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Patent Strategy in the Game Industry


May 25, 2007 Article Start Previous Page 6 of 6
 

A patent can also be used in licensing situations. People are often intimidated by the word license. Licenses can be complicated and they can involve extensive obligations on behalf of all the parties.

However, the basic notion of a license that all other notions spring from is really an uncomplicated one. At root, a license is a promise not to sue. That is all. When one company gives another company a license, the first company is merely promising not to sue the second company for using some protected information/technology (e.g. a patented invention). And this promise not to sue can be extremely lucrative.

There are several ways to realize the value of a patent through licensing. The first way is to simply license the technology of the patent to other companies who pay for that right. This method has the advantage that it is generally the patent holder (i.e. you) who is in control of the arrangement. More likely for a small and midsize game company, the patent will be on technology that improves other patented technology.

This opens up the opportunity to enter into a cross-license with the other patent holder. Both parties can benefit because both parties will be agreeing not to sue under their respective patents so that one or both can use both patents to create a super product. This has the potential to lead to increased revenues for both parties.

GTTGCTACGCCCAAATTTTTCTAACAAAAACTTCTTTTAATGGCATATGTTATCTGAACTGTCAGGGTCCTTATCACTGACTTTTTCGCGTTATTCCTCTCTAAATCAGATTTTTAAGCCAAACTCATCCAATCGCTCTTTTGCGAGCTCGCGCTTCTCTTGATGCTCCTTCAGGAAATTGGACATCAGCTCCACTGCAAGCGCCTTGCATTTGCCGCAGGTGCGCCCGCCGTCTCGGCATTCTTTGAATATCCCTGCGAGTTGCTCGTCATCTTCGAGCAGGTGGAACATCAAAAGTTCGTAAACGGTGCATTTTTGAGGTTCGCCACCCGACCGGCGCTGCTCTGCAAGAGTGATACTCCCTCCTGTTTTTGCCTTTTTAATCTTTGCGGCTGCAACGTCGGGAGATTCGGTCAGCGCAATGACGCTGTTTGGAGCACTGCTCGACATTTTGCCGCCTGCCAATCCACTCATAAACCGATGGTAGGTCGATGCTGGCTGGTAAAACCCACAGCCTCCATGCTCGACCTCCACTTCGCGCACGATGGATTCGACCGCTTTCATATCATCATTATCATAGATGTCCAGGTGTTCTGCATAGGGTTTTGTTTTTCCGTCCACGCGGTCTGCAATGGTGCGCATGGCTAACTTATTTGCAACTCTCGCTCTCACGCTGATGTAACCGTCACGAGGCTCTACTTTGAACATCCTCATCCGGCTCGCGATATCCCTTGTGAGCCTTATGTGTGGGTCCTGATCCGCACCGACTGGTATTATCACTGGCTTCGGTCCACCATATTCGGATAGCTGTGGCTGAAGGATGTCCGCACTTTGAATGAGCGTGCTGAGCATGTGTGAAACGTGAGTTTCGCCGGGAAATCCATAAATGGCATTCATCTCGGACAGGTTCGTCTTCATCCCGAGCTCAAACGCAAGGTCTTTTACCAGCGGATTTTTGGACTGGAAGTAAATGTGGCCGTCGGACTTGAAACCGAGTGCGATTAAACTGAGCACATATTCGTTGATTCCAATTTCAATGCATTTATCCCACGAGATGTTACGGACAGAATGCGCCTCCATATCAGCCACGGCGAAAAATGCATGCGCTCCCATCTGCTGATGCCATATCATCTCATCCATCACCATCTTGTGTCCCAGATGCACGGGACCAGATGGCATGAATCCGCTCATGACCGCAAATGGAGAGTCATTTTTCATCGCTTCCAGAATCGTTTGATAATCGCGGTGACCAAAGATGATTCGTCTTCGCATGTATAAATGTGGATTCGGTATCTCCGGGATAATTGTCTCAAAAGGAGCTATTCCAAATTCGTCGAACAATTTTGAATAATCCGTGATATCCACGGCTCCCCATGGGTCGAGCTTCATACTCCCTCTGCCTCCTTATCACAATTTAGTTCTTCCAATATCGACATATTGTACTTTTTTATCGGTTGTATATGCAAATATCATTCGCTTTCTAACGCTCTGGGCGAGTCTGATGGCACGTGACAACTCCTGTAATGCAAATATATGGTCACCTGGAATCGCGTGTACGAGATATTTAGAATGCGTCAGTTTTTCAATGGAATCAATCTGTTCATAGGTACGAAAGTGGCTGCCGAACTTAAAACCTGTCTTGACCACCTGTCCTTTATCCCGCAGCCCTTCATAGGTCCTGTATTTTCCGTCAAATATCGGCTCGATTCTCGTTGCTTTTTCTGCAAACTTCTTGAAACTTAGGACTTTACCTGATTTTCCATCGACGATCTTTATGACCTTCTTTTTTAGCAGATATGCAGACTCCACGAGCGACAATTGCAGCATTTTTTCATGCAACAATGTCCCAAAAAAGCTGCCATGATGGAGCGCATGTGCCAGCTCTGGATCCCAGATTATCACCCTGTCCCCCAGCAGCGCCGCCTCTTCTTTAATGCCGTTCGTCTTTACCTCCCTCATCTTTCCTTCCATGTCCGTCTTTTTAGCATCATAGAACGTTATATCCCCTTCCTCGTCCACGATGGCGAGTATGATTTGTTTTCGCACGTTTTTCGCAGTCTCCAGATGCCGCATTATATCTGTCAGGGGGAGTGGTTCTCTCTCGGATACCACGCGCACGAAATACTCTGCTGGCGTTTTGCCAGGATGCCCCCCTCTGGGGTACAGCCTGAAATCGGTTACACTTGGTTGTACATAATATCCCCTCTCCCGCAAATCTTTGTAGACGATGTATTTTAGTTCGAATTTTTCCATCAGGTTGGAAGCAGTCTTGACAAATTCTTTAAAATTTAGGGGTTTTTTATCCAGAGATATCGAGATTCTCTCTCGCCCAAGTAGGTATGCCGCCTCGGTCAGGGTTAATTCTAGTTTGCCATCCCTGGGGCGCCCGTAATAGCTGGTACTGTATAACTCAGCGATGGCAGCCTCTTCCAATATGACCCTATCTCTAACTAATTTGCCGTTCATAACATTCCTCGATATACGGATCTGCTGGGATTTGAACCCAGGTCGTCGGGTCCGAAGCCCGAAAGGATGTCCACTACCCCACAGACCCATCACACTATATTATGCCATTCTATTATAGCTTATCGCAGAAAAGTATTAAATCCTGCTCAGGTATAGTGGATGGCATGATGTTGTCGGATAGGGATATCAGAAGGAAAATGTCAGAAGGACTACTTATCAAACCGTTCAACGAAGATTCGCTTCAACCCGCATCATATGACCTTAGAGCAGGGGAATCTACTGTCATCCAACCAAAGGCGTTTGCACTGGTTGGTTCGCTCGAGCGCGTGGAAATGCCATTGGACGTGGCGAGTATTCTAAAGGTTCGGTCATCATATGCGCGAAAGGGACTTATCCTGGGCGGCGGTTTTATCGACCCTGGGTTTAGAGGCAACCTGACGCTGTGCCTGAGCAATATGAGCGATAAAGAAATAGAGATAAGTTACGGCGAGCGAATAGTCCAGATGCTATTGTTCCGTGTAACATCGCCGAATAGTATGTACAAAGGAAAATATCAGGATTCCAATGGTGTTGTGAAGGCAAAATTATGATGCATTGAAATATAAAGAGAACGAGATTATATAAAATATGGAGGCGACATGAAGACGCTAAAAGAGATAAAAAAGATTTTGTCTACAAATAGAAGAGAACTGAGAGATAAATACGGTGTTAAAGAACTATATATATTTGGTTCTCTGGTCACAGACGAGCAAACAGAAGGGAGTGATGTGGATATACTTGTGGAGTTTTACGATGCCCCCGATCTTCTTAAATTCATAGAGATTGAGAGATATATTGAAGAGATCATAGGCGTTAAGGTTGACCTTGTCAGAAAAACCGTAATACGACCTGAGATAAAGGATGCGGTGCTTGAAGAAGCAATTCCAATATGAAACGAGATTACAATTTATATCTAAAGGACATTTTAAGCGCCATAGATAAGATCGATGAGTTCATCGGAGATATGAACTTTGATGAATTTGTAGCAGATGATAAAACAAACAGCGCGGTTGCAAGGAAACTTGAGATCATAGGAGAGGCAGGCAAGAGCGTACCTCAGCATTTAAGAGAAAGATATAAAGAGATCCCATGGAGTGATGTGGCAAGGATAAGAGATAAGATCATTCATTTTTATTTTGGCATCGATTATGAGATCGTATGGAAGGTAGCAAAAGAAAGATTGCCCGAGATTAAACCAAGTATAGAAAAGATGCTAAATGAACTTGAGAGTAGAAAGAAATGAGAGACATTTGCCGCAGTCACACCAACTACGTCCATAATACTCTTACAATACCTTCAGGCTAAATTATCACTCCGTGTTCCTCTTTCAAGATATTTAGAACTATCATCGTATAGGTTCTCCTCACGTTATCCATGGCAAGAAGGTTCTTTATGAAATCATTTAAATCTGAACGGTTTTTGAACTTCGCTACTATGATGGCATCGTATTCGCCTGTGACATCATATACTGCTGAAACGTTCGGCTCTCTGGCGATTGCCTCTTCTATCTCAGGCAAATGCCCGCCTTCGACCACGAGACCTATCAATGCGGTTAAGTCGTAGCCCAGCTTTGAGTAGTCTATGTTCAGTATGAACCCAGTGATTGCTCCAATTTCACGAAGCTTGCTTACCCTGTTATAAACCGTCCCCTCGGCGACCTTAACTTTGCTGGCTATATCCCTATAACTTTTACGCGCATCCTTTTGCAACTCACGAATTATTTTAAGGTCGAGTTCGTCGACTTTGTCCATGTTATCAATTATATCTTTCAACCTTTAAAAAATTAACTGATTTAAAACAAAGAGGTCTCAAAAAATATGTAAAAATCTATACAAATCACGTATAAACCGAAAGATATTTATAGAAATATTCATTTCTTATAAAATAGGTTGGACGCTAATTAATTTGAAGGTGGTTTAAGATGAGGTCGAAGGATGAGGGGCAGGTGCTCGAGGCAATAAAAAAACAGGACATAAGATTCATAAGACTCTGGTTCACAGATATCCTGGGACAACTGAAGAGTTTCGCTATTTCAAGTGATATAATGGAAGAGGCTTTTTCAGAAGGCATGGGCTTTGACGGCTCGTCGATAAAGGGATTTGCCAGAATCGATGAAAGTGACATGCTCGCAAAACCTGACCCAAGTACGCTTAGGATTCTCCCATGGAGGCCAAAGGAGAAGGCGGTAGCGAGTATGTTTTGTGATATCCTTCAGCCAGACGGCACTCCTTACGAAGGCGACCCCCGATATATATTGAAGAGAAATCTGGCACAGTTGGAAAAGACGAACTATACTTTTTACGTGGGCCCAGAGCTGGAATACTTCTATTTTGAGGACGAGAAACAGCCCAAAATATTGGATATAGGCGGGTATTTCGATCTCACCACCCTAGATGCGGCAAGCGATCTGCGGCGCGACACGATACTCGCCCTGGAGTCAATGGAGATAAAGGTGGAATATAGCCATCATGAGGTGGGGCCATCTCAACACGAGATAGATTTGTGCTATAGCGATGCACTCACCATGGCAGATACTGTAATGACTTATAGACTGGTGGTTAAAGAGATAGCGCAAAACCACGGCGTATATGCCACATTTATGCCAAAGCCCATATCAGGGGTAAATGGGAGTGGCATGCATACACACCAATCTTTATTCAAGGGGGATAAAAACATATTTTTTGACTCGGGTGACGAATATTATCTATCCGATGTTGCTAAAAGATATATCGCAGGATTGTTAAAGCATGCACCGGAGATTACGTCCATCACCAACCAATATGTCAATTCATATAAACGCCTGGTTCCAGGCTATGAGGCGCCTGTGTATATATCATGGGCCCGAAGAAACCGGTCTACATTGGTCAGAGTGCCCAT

Finally a patent can be used as defensively against competitors entering your field or asserting patents against you. Whether a competitor is trying to enter into your technological niche or threatening to sue you, having a patent offers some evidence that you have the right to do what you are doing and no one else does.

The patent acts as a symbol of intellectual property sophistication and is a threat that may keep other parties out of your space. Even when a patent is just sitting on the shelf, it is in the public record and may be working for your company in ways you will never fully appreciate. Specifically, other companies may be considering moving into your space, but the discovery of your patent may dissuade them. The other companies know that while the patent can be challenged, the cost of litigation makes it unlikely that it will be.

There are many uses of patents outside of litigation. If understood and used correctly a patent can have value that far exceeds the cost of the prosecution of that patent.

Conclusion

Whether we like it or not, patents absolutely have an important place in the game industry. As the industry continues to mature, that place will grow in importance. Without question there will be more patents in the game industry ten years from now than are currently in the industry. This means it is critical to understand how patents can work for or against your game company. Part of this understanding is knowing that the purpose of patent protection varies based on your company’s goals, resources, and position in the industry.


 


Article Start Previous Page 6 of 6

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